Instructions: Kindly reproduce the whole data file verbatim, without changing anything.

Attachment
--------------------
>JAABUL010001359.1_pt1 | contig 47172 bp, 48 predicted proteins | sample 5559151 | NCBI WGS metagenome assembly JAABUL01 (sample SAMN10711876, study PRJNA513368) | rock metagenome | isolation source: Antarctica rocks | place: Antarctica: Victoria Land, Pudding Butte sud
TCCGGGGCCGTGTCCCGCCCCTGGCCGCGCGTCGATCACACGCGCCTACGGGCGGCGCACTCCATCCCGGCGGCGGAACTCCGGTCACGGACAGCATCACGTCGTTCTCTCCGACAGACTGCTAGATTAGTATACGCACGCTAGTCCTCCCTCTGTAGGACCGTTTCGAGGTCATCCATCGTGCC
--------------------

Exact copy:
>JAABUL010001359.1_pt1 | contig 47172 bp, 48 predicted proteins | sample 5559151 | NCBI WGS metagenome assembly JAABUL01 (sample SAMN10711876, study PRJNA513368) | rock metagenome | isolation source: Antarctica rocks | place: Antarctica: Victoria Land, Pudding Butte sud
TCCGGGGCCGTGTCCCGCCCCTGGCCGCGCGTCGATCACACGCGCCTACGGGCGGCGCACTCCATCCCGGCGGCGGAACTCCGGTCACGGACAGCATCACGTCGTTCTCTCCGACAGACTGCTAGATTAGTATACGCACGCTAGTCCTCCCTCTGTAGGACCGTTTCGAGGTCATCCATCGTGCC